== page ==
BYU Law: We Stay as Far Away From Campus as Possible

In fact, our building’s on the other side of the street, thank you. Provo is strange. I thought I’d let that hang in the air for a minute. In case that sweeping statement sounds somewhat arbitrary, let me remind you that I’ve lived in the Amazon Rainforest (motto: grow it really big, and hope it doesn’t eat you); I’ve worked in the highlands of Guatemala (motto: always carry heavy things on your head and a machete in your hand, just in case); I’ve backpacked through Europe (motto: …it smells like a rat, it looks like a rat…yep. It’s a rat); and I grew up with Timmy and Mikee Vogeler (motto: um…OK, we never had a motto). I know strange. But even with all that to look back on and compare with, Provo (motto: Date to Mate…It’s Not too Late!) makes the jungles seem, well, rather tame. One day at the “Cougareat” (motto: put lots of young Mormons together, shake, and watch them go!) I felt like eating Italian. After ordering a pepperoni calzone, the counter girl asked me if I’d like sauce on top of my calzone. Innocently, I said “I’d like some sauce, but could you put it on the side?” Apparently, a request like that in Provo borders somewhere north of Springville and just south of a marriage proposal. With starry-eyed glee, the sauce girl cooed “Sure, I can put that on the side for you. In fact, I can do lots of things, like give you a phone number….” Now, Grandma Vogeler didn’t raise me to respond to something like that. In fact, were she there, Grandma Vogeler would have muttered something in Norwegian about tact or lutefisk, or both. To be honest, I was tempted to as well. But, with my mind reeling and alarms going off in my head blurting “DANGER! NO WIN SITUATION!” the only thing I could think to say was “That’s fine, I’ll just have the sauce, thanks.” In my defense, I haven’t gone back since. I spend the majority of my days at the law school. Since my arrival, I’ve been treated to such advanced lectures as "Food, Water, and don't forget…Shelter!" and even "Spelling: What you Needed to Know, But Didn't Learn in Kindergarten." Because of these classes, I have learned that the letters J&D mean much more to the world than B&A, presumably because J&D come later in the alphabet. J&D command about a billion dollars per hour, where B&A only command smirks. Unsurprisingly, this monetary differential seems to be a somewhat motivating factor for both law students and female undergrads. One day, while wearing my law school sweatshirt on campus, I experienced the latter when a lovely young lady introduced herself, batted her eyelashes at me, and somewhere in the distance the words “Earning Potential” echoed softly on the breeze. On most days in Provo, though, I’m tempted to gently whisper my response: “Pro-Bono.”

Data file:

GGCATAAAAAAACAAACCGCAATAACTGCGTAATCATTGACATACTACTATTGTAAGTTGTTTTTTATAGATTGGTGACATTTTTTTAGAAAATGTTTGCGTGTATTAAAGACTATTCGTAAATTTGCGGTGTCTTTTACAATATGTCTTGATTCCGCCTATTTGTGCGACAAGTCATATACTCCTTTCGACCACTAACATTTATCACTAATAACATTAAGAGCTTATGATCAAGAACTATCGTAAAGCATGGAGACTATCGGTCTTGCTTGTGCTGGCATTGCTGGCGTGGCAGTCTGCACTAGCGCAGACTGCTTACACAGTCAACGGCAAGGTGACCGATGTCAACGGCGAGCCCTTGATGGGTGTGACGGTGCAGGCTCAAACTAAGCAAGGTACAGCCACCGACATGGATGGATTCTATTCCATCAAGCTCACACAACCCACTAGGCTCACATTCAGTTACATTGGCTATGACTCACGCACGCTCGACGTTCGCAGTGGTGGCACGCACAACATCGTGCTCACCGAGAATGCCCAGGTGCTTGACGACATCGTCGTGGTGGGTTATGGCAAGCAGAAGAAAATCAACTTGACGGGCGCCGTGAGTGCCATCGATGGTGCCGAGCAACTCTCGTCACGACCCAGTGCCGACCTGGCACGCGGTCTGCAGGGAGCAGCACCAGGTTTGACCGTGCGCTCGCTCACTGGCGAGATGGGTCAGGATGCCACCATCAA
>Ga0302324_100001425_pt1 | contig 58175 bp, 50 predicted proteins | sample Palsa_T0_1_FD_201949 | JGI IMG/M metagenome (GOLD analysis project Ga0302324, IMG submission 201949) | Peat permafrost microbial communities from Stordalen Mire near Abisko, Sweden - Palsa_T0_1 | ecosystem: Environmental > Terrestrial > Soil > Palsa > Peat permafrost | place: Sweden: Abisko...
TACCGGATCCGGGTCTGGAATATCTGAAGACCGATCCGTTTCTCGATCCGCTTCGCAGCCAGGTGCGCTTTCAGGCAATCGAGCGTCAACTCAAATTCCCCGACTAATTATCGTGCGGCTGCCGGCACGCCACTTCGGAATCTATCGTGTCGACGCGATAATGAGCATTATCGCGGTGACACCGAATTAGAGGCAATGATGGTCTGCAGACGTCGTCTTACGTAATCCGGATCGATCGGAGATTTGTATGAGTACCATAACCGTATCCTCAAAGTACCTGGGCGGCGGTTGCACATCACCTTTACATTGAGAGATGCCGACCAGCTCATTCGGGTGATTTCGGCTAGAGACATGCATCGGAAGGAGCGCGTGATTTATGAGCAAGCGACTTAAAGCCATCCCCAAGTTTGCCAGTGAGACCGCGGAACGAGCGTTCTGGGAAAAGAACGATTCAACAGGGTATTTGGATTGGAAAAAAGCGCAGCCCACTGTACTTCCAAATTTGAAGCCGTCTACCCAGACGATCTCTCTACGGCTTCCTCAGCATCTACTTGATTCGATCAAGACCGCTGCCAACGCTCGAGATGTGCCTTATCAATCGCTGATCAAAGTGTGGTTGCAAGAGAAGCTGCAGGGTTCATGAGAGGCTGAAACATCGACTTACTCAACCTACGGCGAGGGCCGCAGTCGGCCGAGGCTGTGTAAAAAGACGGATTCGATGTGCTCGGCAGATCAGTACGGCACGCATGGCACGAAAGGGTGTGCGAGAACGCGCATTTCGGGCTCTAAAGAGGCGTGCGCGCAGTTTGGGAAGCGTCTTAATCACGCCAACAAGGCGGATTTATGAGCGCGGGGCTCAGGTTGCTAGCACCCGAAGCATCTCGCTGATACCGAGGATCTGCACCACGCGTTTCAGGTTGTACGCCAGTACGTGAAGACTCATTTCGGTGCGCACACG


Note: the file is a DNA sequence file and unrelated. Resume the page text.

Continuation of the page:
What happened in October? Good Question

I realized this past month that "free time" is a concept that does not exist. While we may claim that we utilize the time unoccupied by other "important" things, even those hours that we use as "free" time may merely constitute discretionary time. This is the time we choose to either sit on a couch and watch football or sit on someone else's couch and watch football. (Or "The Office" or "Heroes," whichever may be more exciting/on at the time our discretionary time begins.) However, like the term "free agency," I would contend that nothing we do with our time is free from the consequences of our actions. For example, last week I took a nap in the early afternoon. While at the time, I felt my activity was free, it was only discretionary as I lay in bed until about 2:00 am trying to get to sleep. Definitely not free. Also, a couple of weeks ago, I tried to put off writing a paper (worth 80% of my grade) until late Sunday night. At about 4:00am Monday morning, I realized that all the discretionary time I had used in the weekend to "party" "meet girls" and "relax" definitely wasn't free. In fact, it came at a great price. With this in mind, I'd like to now comment that nothing may be more distracting, disgusting and irritating than chewing with your mouth open. Thank you, that is all. Eric